Logo of Phnom Penh Post newspaper Phnom Penh Post - ELCs earn just $5M for gov’t

ELCs earn just $5M for gov’t

A woman collects cassava at an ELC in Kratie’s Snuol district in 2012. Last year the ministry of agriculture collected $5 million in tax revenue from land concessions.
A woman collects cassava at an ELC in Kratie’s Snuol district in 2012. Last year the ministry of agriculture collected $5 million in tax revenue from land concessions. Heng Chivoan

ELCs earn just $5M for gov’t

The bulk of Cambodia’s economic land concessions (ELCs) – at the centre of numerous land disputes and human rights concerns over the past two decades – generated just $5 million for state coffers last year, with critics attributing the meagre returns to a lack of collection capacity as well as simple corruption.

The figure was made public last week during a power transfer ceremony for outgoing Agriculture Minister Ouk Rabun, who said the 1.4 million hectares of concessions under his ministry’s control generated close to $5 million in 2015 from 173 concessionaires, according to state-run media outlet Agence Kampuchea Presse.

With close to 2 million hectares in land concessions, divided between the Agriculture Ministry and Environment Ministry, concessionaires are expected to begin paying annual land rental fees to the government six years after being awarded the concession, with these fees ranging from $5 to $10 per hectare based on the type of land being leased.

Opposition lawmaker Son Chhay said last year’s lethargic collections were unacceptable, attributing this to a lack of “serious intention” on the government’s part to develop the land for revenue generation.

“They are looking to pocket the money from these land concessions,” he said.

According to Chhay, having multiple government ministries in charge of concessions only resulted in confusion.

“So when it comes to collecting [fees], it is confusing, because we don’t know which ministry does it, even though [collection] was supposed to be under the Ministry of Finance,” he said.

While admitting the low revenue could to some degree be attributed to insufficiencies in the government’s collection capacity, fees of “around $5 to $6 per hectare” were “funny”, said San Chey, director of the Affiliated Network for Social Accountability.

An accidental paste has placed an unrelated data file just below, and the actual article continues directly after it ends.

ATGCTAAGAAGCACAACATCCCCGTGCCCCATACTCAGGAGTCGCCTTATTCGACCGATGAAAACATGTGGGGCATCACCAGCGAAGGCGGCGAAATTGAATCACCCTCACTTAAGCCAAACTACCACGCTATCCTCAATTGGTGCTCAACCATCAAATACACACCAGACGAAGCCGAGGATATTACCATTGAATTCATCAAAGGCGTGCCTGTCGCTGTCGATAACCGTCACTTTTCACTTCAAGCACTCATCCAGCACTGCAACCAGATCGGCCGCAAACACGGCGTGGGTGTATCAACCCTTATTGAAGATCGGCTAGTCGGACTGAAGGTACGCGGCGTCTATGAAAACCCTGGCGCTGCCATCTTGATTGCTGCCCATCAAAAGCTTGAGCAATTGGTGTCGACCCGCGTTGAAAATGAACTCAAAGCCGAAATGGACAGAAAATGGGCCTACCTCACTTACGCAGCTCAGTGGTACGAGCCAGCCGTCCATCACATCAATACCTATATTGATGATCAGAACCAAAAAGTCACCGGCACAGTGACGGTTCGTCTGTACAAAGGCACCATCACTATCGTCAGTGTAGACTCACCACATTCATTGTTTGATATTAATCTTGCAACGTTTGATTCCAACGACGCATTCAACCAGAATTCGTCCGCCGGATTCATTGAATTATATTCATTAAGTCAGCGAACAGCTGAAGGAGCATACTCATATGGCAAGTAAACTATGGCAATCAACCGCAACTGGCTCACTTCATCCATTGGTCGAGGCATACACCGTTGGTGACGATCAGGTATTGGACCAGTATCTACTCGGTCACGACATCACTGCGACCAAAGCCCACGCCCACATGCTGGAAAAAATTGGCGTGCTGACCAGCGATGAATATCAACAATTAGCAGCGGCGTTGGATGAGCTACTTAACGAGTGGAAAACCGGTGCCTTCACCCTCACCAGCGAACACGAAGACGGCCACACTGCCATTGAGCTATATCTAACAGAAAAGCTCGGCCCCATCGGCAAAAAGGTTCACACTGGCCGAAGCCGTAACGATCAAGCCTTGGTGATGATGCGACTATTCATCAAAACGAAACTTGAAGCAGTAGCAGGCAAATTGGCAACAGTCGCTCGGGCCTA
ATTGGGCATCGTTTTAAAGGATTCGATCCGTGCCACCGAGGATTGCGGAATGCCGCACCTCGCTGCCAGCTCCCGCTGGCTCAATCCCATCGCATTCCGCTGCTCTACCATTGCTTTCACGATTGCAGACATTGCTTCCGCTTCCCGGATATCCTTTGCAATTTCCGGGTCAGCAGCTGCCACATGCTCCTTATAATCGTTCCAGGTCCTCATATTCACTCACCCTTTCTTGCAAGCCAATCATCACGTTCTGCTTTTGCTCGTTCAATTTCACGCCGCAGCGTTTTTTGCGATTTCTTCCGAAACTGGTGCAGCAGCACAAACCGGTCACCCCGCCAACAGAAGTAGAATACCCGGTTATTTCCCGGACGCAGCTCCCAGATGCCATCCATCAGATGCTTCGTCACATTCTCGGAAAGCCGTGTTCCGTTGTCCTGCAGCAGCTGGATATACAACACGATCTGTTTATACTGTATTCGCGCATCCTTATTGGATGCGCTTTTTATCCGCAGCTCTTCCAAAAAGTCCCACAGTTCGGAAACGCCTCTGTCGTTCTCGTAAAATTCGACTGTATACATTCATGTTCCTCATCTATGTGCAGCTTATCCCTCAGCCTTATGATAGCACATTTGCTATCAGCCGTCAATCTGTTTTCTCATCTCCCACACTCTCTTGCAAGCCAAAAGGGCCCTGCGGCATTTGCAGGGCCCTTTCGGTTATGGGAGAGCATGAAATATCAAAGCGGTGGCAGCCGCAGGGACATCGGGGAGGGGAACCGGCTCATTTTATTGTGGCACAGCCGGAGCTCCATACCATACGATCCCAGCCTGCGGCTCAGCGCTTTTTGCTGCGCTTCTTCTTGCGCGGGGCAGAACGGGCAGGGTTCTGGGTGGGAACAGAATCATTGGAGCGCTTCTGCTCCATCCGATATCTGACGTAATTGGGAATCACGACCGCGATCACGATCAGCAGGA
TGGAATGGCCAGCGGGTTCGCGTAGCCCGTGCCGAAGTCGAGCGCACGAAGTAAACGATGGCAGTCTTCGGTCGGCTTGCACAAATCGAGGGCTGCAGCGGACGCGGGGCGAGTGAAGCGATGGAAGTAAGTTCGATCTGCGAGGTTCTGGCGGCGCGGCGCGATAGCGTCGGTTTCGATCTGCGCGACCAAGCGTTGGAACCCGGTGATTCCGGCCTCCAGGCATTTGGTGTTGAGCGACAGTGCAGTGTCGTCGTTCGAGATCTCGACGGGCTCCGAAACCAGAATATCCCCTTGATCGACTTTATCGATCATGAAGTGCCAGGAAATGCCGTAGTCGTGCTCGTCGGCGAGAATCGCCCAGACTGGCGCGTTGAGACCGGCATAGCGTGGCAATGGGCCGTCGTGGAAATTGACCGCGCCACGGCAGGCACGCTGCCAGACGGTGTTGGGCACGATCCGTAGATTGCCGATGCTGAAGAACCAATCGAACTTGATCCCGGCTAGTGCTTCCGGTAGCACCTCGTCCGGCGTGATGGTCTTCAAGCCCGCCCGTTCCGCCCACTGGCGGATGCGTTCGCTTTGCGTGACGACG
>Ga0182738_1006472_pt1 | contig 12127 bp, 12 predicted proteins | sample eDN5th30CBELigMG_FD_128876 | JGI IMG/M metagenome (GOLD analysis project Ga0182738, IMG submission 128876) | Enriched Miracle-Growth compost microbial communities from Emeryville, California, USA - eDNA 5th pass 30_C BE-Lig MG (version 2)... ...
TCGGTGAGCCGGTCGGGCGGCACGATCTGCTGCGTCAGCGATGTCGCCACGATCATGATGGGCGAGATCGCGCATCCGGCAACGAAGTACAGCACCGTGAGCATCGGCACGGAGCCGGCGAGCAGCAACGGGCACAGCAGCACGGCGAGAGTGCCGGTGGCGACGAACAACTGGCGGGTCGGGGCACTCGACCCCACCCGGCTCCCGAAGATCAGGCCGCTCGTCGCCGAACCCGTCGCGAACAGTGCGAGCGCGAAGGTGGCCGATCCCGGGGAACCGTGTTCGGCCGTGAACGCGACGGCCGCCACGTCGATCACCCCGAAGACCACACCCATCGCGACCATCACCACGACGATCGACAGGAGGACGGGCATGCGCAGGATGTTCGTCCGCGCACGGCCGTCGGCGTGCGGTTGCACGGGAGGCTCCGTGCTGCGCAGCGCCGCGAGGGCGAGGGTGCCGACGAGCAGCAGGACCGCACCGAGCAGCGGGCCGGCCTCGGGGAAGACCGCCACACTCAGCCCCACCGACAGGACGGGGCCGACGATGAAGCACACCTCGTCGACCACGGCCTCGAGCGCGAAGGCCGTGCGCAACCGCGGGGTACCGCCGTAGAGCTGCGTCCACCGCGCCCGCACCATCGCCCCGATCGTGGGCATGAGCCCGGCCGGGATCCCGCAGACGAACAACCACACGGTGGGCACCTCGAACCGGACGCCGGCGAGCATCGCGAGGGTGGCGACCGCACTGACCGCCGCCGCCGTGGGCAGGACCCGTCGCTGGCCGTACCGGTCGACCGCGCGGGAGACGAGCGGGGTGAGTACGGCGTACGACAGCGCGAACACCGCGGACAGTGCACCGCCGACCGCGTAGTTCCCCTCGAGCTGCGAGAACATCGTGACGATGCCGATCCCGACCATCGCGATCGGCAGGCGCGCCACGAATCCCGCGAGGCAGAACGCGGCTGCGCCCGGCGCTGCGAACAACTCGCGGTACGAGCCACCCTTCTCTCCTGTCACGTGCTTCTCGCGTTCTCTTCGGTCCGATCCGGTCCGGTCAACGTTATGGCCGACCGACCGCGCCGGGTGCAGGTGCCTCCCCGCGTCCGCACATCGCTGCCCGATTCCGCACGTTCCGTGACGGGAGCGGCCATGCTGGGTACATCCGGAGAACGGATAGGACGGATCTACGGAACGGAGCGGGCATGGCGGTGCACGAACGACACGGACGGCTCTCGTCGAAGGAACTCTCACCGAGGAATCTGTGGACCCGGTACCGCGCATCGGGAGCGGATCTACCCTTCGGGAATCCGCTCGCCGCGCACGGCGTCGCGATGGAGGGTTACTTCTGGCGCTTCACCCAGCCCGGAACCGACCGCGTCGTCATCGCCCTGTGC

“While the government is looking to attract investment, both local and foreign, the tax rate is too low,” Chey said. “The government should review this mechanism to increase taxes from the concession program.”

Given that the Cambodian taxpayer is not seeing the benefits that should materialise from the concessions policy, Chey said the government should make these agreements public so that people can see whether the right amount of tax is being collected.

Latt Ky, head of the land section at rights group Adhoc, echoed that thought, saying it was difficult to create a monitoring system for land concession revenues given that there was no transparency and that “all the contracts were not available for the public” to peruse.

Agriculture Ministry spokesman Eang Sophalleth declined to comment as he had not seen the report, and neither Sao Sopheap, spokesperson for the Ministry of Environment, nor Lor Raksmey, spokesman for the Ministry of Agriculture, Forestry and Fisheries could be reached for comment.

MOST VIEWED

  • Ministry issues warning over coronavirus outbreak

    The Ministry of Health on Wednesday asked the public to be on “high alert” as a new virus wreaks havoc across Asia. However, no cases have been reported in the Kingdom thus far. The 2019 Novel Coronavirus (2019-nCoV) has raised the alarm for its similarity to

  • Call for boycott of Angkor unacceptable

    Dear Editor, I wish to express my strong disagreement on the article published by Traveller for their website with the title Best places to go in 2020: 12 destinations you should avoid. Below is my opinion of the article. It is obviously free for the Traveller to

  • Probe underway after wreckage of drone with Chinese characters found

    Air Force Command spokesman Prak Sokha said on Sunday that investigations are underway regarding the wreckage of a drone that was recovered in Koh Kong province’s Koh Sdech commune in Kiri Sakor district. The wreckage has been taken to the capital for further examination,

  • Gov’t slams UN rapporteurs over Sokha trial statement

    The Ministry of Foreign Affairs and International Cooperation and the Permanent Mission of the Kingdom of Cambodia to the UN Office in Geneva deplored the statement of three UN special rapporteurs who claimed that Kem Sokha’s trial was “tainted” due to irregularities. The reaction

  • No power shortages next dry season, says energy minister

    Minister of Mines and Energy Suy Sem has assured the public that Cambodia will not suffer power shortages during the next dry season. Speaking on local TV on Tuesday, Sem projected a rise in power demand during 2020’s dry season – which starts in November and

  • Gov’t takes steps to lower logistics, transport costs

    With the threat of losing trade privileges in the EU drawing closer, the government is taking measures to reduce logistics and transportation costs to safeguard the Kingdom’s competitiveness. The EU is due to decide whether or not to withdraw the Kingdom’s trade privileges